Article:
Experimental Therapy May Slow Type 1 Diabetes

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It may be possible to slow the progression of type 1 diabetes, according to a new pilot study that used an experimental therapy that centers on the immune system.

In the new study, researchers in Sweden tested a new method to train the immune system to stop attacking the body’s own insulin-producing cells, according to the findings published recently in the New England Journal of Medicine. With only six participants, the study was small, but experts called these early results exciting. In people with type I diabetes, the immune system mistakenly recognizes certain proteins in beta cells as foreign invaders and wages a war against them. Once the beta cells have been killed, the pancreas produces little or no insulin, the hormone that regulates how the body absorbs sugar from the blood to use for energy. As a result, patients need to follow lifelong treatments ― such as insulin injections ― to keep their blood sugar levels at normal ranges.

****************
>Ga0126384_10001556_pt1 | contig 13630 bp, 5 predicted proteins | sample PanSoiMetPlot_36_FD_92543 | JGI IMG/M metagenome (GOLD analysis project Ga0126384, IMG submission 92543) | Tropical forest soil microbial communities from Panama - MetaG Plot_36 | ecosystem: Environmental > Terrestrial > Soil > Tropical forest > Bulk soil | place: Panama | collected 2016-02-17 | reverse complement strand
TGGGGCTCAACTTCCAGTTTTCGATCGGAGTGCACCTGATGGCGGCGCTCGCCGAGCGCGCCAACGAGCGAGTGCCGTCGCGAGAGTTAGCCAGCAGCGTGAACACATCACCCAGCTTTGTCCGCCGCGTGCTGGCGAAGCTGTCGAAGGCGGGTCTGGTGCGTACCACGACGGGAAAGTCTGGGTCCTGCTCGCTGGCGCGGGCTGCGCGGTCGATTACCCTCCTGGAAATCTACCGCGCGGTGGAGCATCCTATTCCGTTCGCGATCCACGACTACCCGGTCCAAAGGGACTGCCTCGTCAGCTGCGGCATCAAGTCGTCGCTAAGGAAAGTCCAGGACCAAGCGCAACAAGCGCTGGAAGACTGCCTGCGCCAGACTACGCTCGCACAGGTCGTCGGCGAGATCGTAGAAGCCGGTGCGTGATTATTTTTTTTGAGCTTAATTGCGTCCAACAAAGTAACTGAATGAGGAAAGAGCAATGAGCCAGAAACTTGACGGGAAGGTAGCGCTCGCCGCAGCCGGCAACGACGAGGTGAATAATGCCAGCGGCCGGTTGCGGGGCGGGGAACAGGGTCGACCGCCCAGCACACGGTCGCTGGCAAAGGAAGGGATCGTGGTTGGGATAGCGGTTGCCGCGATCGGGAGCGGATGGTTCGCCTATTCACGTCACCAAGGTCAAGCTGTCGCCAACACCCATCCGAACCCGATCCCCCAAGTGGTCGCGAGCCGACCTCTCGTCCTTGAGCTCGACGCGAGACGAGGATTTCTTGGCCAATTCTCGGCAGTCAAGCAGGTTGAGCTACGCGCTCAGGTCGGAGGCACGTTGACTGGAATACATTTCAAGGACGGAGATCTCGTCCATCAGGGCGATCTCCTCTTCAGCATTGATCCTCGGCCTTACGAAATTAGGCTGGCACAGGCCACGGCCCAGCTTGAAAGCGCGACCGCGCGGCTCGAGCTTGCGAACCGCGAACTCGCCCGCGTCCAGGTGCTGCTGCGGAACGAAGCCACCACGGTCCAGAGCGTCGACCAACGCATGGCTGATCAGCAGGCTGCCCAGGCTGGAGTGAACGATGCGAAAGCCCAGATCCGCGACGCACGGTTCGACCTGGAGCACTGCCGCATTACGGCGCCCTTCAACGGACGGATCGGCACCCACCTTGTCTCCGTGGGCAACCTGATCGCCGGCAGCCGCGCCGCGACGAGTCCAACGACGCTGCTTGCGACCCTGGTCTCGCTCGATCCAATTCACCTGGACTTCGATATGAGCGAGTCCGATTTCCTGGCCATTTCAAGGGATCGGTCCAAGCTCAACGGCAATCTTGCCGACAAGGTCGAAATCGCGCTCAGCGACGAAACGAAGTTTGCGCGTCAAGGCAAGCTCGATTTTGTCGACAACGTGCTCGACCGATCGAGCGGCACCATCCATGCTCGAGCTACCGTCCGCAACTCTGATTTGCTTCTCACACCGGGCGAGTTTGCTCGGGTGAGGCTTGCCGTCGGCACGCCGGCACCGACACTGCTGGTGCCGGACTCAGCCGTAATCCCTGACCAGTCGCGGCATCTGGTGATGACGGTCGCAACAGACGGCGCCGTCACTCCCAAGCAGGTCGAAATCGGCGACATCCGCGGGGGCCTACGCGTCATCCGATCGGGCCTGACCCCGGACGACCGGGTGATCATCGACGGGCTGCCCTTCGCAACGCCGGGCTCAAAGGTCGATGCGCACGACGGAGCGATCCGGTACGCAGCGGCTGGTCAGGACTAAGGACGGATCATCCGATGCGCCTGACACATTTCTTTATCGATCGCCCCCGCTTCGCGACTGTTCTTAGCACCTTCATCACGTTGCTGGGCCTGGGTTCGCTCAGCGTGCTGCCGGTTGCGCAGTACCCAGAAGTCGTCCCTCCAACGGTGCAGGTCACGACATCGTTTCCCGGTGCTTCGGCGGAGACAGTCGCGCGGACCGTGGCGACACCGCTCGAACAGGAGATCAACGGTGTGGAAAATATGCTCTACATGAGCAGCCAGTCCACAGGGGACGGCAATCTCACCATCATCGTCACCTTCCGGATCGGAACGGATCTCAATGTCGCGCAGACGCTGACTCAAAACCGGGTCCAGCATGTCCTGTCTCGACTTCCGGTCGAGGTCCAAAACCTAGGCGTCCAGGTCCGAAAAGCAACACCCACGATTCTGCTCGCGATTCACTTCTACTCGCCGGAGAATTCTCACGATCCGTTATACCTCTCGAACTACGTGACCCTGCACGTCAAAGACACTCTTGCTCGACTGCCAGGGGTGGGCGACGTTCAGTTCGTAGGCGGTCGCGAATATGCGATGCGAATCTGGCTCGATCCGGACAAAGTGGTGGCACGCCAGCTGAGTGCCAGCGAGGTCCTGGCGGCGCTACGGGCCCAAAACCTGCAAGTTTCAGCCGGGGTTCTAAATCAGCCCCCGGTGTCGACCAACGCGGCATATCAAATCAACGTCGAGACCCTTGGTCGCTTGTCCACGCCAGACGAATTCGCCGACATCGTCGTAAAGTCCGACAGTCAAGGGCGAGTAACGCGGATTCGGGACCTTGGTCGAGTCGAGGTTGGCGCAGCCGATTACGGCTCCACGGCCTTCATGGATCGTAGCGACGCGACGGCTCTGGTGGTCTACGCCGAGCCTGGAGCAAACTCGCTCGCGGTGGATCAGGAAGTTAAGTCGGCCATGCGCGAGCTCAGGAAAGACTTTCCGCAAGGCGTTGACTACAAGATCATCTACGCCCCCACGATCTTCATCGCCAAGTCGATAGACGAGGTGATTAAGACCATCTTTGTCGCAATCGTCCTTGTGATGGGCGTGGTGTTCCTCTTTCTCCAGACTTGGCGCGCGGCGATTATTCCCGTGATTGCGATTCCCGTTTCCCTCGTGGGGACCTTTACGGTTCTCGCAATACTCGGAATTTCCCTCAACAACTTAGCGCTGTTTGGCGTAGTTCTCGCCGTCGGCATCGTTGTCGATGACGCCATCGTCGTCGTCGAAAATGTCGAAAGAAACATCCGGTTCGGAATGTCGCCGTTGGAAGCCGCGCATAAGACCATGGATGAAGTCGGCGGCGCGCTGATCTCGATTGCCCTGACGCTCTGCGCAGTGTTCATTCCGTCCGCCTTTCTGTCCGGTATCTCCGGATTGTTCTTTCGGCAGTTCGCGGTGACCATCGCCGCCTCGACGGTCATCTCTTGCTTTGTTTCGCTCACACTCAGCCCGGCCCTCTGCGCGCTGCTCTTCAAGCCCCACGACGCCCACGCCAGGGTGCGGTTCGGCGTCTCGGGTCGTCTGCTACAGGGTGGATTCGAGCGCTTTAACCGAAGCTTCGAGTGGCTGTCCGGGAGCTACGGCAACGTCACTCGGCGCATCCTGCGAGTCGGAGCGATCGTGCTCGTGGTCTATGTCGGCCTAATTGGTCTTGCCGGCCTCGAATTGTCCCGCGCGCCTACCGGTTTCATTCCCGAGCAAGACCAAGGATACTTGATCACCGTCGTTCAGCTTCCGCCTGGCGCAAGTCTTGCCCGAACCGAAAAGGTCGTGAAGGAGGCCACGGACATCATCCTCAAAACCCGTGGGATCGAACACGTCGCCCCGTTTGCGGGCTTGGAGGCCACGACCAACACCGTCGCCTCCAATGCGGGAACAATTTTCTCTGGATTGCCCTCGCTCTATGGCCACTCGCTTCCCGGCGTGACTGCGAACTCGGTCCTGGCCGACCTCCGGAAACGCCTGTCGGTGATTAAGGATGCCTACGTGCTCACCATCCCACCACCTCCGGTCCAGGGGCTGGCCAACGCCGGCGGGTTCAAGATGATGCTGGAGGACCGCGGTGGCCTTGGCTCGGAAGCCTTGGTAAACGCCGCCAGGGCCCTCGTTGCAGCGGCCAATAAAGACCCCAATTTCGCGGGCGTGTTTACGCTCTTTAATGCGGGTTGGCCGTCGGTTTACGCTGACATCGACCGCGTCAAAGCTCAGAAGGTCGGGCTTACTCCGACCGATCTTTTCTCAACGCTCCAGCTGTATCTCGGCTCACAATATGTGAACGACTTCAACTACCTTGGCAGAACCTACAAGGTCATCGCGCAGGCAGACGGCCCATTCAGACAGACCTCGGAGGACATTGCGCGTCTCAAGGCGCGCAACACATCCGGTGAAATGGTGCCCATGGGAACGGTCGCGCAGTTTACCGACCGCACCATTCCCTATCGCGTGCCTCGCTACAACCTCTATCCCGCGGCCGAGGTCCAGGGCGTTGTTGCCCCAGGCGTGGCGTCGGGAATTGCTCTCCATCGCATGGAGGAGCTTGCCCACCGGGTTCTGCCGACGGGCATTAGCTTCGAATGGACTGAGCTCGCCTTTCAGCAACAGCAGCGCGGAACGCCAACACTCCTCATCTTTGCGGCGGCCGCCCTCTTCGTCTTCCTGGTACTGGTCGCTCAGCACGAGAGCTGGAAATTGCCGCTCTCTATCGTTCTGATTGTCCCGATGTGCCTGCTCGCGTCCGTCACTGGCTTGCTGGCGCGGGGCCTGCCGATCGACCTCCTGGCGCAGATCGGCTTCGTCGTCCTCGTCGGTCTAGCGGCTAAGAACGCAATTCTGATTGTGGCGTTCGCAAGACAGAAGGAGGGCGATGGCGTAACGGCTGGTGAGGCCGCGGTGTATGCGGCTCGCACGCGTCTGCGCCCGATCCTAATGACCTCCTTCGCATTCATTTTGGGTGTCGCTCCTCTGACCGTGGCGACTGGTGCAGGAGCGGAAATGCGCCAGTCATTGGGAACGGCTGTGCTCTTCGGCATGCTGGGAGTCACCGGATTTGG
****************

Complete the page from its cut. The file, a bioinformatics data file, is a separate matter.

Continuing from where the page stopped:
In the new study, the researchers injected a protein normally found on beta cells directly into the patients’ lymph nodes. “This method has shown the best efficacy so far,” at slowing the disease’s progression, said Dr. Johnny Ludvigsson, senior professor of pediatrics at Linköping University and the study’s lead investigator. “But we have to be cautious. The number of patients is small.”

An immune therapy for type 1 diabetes in the future might combine some of the various approaches that different research teams have tried.

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